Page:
Update on the “happiness wars”: get rich!

William Easterly has reviewed a recent volume of papers on the relationship between economic wellbeing and happiness. Better samples and other refinements have rocked the counterintuitive suggestion from previous research that getting richer does not make a person happier. Lefties love that idea because they can use it to rubbish economic progress and demand more transfers from rich to poor.

This is a summary report on Easterley’s  Aid Watch website and this is the full review in The Lancet.

In a famous 1974 study by economic historian Richard Easterlin [not to be confused with Easterley] he found that within countries, rich people tended to be happier than the poor. But contrary to expectation, rich countries as a whole were not happier than poor countries. And even stranger, in the US, when per capita income rose sharply from 1946 to 1970, bliss did not rise alongside it.

Research using larger samples and more countries has pretty well reversed the so-called “Easterlin paraxox” in favour of the much more likely finding that happiness or at least “life satisfaction” follows the money.

The piece of the Easterlin paradox that really falls apart with newer data is his evidence that there was little di?erence between rich and poor countries on average happiness. Especially with the life satisfaction concept and a much larger sample, the di?erences are now recognised as vast, as shown in the chapter here by Ed Diener, Daniel Kahneman, and colleagues. As I heard a happiness researcher once state it most colourfully, the average Togolese man would be hospitalised for depression in Denmark. The non-paradoxical piece of the paradox remains as strong as it always was—within the same country, the richer are happier and more satis?ed with their lives than the poor.

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6 Responses to Update on the “happiness wars”: get rich!

  1. samuel j

    Revealed preference. We don’t observe many people moving from rich countries to poor countries. we do observe many people moving (or trying to move) from poor countries to rich countries. We also don’t observe many people voluntarily giving away their wealth. Yet many aspire to be more wealthy. I’d trust revealed preference over happiness theory any day.

  2. Sleetmute

    Actually, the key point noted in the review is the conflicting evidence over the link, across countries, between absolute income and ‘life satisfaction’. Some of the research (by Diener et al) show the link is robust – that growth in absolute per capita income is associated with greater satisfaction in that country. Some of the research (unsurprisingly, by Easterlin and Sawangfa) do not find a link. This is the key point because lefties like Clive Hamilton have not really disputed the notion that happiness rises with income up to certain levels. Their argument is that once a country becomes reasonably well-off, further increases in per capita income don’t do any good and so it makes sense to sacrifice growth for greater equality. If it is actually the case that higher absolute income means greater satisfaction, their case falls apart. On this point, Easterly says the jury is out for now, but that he considers the Easterlin paradox to be a ‘cracked foundation’ for tax or development policy.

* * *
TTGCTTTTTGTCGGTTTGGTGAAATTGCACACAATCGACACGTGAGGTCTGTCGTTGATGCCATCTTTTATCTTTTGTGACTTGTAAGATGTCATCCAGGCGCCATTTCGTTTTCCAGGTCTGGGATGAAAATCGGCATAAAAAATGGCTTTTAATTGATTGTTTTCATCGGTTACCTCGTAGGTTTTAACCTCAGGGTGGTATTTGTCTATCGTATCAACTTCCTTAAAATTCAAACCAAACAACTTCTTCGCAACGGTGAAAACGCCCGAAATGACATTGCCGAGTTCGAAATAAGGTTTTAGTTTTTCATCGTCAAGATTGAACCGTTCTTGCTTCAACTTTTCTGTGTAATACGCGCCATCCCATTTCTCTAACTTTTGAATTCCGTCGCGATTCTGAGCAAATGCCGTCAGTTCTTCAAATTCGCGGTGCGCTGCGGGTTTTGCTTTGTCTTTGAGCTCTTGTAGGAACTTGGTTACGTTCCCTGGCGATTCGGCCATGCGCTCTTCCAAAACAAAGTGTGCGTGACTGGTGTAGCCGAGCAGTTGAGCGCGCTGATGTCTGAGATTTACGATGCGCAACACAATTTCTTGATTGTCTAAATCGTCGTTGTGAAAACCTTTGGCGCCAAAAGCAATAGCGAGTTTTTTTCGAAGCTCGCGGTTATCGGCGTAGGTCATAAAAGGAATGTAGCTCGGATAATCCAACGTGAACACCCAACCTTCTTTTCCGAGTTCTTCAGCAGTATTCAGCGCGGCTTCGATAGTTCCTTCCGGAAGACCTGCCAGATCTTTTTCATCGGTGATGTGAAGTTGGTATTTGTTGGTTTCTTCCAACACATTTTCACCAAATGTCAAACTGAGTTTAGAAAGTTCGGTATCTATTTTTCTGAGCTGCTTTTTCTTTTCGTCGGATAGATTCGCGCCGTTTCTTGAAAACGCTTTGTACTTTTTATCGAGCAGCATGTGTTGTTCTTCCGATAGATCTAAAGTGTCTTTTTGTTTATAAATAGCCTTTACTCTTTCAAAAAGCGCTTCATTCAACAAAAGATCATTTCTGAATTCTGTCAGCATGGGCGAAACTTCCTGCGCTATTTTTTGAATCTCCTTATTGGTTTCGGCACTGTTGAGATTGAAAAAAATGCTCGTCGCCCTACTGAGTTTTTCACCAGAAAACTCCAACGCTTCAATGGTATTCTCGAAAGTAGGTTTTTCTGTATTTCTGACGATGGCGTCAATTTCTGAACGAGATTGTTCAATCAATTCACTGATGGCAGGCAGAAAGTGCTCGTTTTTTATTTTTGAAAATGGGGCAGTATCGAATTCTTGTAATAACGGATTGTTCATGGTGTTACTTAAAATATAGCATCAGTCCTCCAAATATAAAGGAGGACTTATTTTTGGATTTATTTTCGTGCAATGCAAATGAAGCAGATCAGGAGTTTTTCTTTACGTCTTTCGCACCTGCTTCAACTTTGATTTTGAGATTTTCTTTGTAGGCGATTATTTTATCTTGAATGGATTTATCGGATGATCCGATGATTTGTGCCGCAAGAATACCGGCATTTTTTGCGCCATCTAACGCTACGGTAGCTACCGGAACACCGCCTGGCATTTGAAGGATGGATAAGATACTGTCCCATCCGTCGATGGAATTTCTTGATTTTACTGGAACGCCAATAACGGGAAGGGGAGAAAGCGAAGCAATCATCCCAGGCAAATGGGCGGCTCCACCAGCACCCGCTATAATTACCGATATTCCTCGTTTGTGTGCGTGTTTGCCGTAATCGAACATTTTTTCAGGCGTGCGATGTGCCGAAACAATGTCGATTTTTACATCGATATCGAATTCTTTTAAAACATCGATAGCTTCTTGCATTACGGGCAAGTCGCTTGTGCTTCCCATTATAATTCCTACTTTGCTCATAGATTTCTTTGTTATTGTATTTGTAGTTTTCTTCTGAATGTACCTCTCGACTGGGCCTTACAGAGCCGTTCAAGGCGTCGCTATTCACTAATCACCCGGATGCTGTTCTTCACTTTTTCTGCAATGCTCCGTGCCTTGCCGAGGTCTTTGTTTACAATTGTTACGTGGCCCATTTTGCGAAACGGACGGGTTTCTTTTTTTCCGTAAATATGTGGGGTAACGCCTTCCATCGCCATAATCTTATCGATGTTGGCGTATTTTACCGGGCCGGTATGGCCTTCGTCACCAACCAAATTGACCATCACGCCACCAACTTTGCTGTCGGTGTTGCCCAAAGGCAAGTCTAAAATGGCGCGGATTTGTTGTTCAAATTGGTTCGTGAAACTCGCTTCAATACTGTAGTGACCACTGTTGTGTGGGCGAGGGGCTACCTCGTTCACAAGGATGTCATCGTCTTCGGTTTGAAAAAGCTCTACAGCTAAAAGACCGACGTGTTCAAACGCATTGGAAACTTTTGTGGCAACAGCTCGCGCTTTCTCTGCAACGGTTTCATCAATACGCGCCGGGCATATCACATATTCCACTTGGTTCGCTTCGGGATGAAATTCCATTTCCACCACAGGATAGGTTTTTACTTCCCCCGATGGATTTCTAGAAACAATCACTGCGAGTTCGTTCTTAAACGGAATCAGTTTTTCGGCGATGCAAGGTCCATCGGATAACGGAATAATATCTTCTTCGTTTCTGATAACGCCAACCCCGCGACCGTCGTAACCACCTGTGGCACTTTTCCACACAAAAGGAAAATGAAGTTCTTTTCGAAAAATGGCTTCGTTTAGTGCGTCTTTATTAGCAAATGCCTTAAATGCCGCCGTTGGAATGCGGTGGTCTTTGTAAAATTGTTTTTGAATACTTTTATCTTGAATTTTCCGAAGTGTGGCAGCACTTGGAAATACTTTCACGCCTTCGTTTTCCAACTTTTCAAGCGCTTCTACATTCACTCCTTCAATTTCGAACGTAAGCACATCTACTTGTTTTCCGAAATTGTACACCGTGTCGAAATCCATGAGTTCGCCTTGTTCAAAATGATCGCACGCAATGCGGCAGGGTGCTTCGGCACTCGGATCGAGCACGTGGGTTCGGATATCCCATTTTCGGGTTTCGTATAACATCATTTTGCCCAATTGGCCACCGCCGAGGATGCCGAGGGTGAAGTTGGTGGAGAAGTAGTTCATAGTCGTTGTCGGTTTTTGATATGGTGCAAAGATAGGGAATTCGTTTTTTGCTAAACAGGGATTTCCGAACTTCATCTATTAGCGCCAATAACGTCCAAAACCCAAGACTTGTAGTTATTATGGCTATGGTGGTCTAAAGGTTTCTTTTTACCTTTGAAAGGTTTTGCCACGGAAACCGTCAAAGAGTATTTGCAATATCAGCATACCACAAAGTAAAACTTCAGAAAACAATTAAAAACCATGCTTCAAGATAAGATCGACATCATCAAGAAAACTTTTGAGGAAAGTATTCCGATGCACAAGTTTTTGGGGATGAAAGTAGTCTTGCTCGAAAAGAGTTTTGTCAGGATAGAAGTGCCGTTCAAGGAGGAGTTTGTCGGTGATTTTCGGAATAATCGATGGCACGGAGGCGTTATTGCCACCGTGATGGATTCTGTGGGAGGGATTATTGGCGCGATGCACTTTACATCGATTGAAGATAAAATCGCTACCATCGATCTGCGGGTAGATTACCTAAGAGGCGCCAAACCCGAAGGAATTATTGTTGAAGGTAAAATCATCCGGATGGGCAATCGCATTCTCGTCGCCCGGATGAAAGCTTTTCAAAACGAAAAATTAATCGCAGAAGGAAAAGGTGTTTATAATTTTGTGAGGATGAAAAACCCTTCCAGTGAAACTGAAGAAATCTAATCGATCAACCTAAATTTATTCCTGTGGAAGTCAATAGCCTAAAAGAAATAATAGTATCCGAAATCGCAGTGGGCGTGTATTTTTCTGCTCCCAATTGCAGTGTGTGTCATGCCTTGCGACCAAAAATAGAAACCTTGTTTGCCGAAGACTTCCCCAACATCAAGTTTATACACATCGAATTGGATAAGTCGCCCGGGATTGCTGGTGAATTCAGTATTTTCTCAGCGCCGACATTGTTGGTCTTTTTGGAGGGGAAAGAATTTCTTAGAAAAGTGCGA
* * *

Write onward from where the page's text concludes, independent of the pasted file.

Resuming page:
3. Marks

    The trouble with all this is that there are so many confounding factors.

    Just one example of this is how both political parties in Australia are telling us how ‘tough’ ‘working famblies’ are doing it….and people actually believe it!

    I agree with SamuelJ on the ‘revealed’ bit. I go to the local mall and see a sea of new cars, people laden with consumer goods lined up at the cash registers, and suburban developments where the smallest houses are bloody huge. If any of these people are ‘doing it tough’, come on, pull the other one. Yet they truly believe as they watch the various news services on their multiple plasmas or brows the net on their netbooks (for the kids), and the laptop and standby desktop, that they are doing it tough. These people are deeply unhappy about how badly off they are. Because JG or TA say so.

    The point is, how can you correlate happiness to wealth, when people with all this can be firmly convinced that they are ‘battlers’? Of course there are those who are really battlers and who have justification for being unhappy. However, I suspect they are in a minority amongst a sea of whingers.

  4. Louis Hissink

    Hah, I have been rich and I have been poor. Rich is better.

  5. .

    I’d rather be rich and I’d rather be happy regardless of any circumstance that makes me poor or unhappy.

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